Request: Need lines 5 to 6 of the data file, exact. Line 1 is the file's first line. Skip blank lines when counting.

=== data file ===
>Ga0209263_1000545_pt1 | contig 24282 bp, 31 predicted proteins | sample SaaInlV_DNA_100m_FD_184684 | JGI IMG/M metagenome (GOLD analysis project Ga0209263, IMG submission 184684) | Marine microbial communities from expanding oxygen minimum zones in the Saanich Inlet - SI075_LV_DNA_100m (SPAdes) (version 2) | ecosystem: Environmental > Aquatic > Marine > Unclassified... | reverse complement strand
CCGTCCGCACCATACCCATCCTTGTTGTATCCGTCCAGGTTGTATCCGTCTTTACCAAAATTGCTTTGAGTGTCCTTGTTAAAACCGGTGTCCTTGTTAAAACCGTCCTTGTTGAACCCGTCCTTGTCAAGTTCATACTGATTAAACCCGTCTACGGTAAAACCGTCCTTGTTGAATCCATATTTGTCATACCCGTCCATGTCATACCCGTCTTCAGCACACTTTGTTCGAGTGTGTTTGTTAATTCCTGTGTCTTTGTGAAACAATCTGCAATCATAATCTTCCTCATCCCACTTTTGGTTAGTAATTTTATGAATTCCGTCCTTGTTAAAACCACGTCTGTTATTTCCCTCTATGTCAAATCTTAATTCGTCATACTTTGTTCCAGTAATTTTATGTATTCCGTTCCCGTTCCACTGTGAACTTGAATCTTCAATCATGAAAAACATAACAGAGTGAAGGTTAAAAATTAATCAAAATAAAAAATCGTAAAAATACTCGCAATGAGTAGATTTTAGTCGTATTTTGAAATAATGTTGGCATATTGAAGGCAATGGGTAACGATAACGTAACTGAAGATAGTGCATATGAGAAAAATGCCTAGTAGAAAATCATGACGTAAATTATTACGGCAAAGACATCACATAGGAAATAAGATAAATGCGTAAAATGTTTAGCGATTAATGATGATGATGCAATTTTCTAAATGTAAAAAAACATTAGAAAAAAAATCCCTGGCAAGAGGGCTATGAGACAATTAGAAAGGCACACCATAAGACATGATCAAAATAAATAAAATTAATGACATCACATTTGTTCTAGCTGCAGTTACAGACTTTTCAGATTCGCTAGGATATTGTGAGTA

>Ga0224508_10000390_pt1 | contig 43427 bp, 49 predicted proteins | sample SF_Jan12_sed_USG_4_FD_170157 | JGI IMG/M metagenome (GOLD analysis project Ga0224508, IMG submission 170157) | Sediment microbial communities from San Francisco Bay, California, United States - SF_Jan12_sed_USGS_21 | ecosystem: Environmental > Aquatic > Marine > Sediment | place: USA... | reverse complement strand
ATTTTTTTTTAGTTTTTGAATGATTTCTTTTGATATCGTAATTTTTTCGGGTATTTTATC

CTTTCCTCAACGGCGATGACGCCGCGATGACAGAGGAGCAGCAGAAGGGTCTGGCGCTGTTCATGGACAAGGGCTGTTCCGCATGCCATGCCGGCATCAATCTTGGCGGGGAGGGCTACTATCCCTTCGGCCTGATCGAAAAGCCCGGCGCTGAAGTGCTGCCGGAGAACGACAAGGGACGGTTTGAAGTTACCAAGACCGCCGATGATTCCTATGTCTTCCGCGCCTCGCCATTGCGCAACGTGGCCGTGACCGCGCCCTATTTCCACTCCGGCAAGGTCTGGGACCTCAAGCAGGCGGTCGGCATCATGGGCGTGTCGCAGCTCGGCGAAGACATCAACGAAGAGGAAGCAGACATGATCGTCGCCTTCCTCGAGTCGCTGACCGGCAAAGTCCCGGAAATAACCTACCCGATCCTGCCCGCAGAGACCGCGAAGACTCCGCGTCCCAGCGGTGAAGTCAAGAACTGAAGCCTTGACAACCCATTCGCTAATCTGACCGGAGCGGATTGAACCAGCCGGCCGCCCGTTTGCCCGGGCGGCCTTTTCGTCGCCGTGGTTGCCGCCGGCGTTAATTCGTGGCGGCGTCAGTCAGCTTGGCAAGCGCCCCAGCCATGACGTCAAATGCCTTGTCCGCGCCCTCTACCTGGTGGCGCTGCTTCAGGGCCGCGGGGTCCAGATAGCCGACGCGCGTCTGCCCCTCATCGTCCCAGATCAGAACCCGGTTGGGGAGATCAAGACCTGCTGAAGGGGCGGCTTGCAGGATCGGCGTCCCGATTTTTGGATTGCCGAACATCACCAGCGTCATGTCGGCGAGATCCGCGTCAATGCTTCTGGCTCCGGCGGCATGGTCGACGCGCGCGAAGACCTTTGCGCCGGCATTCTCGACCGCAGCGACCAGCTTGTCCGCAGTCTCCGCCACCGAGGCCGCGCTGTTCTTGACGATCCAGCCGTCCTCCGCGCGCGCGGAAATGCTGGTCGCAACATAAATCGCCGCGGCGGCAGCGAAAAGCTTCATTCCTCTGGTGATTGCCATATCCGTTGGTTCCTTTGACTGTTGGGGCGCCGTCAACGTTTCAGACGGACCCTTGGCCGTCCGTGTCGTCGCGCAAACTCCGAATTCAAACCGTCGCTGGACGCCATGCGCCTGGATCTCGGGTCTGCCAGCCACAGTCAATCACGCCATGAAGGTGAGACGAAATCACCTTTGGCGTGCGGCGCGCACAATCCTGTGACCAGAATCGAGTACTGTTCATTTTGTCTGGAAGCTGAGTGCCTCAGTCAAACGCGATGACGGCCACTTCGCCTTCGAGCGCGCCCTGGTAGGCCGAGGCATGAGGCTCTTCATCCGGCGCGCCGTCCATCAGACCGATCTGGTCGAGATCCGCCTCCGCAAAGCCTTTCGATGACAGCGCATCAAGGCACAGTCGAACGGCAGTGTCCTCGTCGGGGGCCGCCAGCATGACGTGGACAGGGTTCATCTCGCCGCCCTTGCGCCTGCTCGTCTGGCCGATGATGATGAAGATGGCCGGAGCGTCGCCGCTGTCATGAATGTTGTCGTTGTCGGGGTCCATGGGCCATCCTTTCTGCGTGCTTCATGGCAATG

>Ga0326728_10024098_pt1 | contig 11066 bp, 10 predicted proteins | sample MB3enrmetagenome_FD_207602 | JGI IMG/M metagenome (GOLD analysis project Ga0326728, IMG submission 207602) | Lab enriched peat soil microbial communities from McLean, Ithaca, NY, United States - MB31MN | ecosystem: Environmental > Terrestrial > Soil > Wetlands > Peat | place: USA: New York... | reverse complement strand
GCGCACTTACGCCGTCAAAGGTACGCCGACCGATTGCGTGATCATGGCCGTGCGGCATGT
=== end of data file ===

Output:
CTTTCCTCAACGGCGATGACGCCGCGATGACAGAGGAGCAGCAGAAGGGTCTGGCGCTGTTCATGGACAAGGGCTGTTCCGCATGCCATGCCGGCATCAATCTTGGCGGGGAGGGCTACTATCCCTTCGGCCTGATCGAAAAGCCCGGCGCTGAAGTGCTGCCGGAGAACGACAAGGGACGGTTTGAAGTTACCAAGACCGCCGATGATTCCTATGTCTTCCGCGCCTCGCCATTGCGCAACGTGGCCGTGACCGCGCCCTATTTCCACTCCGGCAAGGTCTGGGACCTCAAGCAGGCGGTCGGCATCATGGGCGTGTCGCAGCTCGGCGAAGACATCAACGAAGAGGAAGCAGACATGATCGTCGCCTTCCTCGAGTCGCTGACCGGCAAAGTCCCGGAAATAACCTACCCGATCCTGCCCGCAGAGACCGCGAAGACTCCGCGTCCCAGCGGTGAAGTCAAGAACTGAAGCCTTGACAACCCATTCGCTAATCTGACCGGAGCGGATTGAACCAGCCGGCCGCCCGTTTGCCCGGGCGGCCTTTTCGTCGCCGTGGTTGCCGCCGGCGTTAATTCGTGGCGGCGTCAGTCAGCTTGGCAAGCGCCCCAGCCATGACGTCAAATGCCTTGTCCGCGCCCTCTACCTGGTGGCGCTGCTTCAGGGCCGCGGGGTCCAGATAGCCGACGCGCGTCTGCCCCTCATCGTCCCAGATCAGAACCCGGTTGGGGAGATCAAGACCTGCTGAAGGGGCGGCTTGCAGGATCGGCGTCCCGATTTTTGGATTGCCGAACATCACCAGCGTCATGTCGGCGAGATCCGCGTCAATGCTTCTGGCTCCGGCGGCATGGTCGACGCGCGCGAAGACCTTTGCGCCGGCATTCTCGACCGCAGCGACCAGCTTGTCCGCAGTCTCCGCCACCGAGGCCGCGCTGTTCTTGACGATCCAGCCGTCCTCCGCGCGCGCGGAAATGCTGGTCGCAACATAAATCGCCGCGGCGGCAGCGAAAAGCTTCATTCCTCTGGTGATTGCCATATCCGTTGGTTCCTTTGACTGTTGGGGCGCCGTCAACGTTTCAGACGGACCCTTGGCCGTCCGTGTCGTCGCGCAAACTCCGAATTCAAACCGTCGCTGGACGCCATGCGCCTGGATCTCGGGTCTGCCAGCCACAGTCAATCACGCCATGAAGGTGAGACGAAATCACCTTTGGCGTGCGGCGCGCACAATCCTGTGACCAGAATCGAGTACTGTTCATTTTGTCTGGAAGCTGAGTGCCTCAGTCAAACGCGATGACGGCCACTTCGCCTTCGAGCGCGCCCTGGTAGGCCGAGGCATGAGGCTCTTCATCCGGCGCGCCGTCCATCAGACCGATCTGGTCGAGATCCGCCTCCGCAAAGCCTTTCGATGACAGCGCATCAAGGCACAGTCGAACGGCAGTGTCCTCGTCGGGGGCCGCCAGCATGACGTGGACAGGGTTCATCTCGCCGCCCTTGCGCCTGCTCGTCTGGCCGATGATGATGAAGATGGCCGGAGCGTCGCCGCTGTCATGAATGTTGTCGTTGTCGGGGTCCATGGGCCATCCTTTCTGCGTGCTTCATGGCAATG

>Ga0326728_10024098_pt1 | contig 11066 bp, 10 predicted proteins | sample MB3enrmetagenome_FD_207602 | JGI IMG/M metagenome (GOLD analysis project Ga0326728, IMG submission 207602) | Lab enriched peat soil microbial communities from McLean, Ithaca, NY, United States - MB31MN | ecosystem: Environmental > Terrestrial > Soil > Wetlands > Peat | place: USA: New York... | reverse complement strand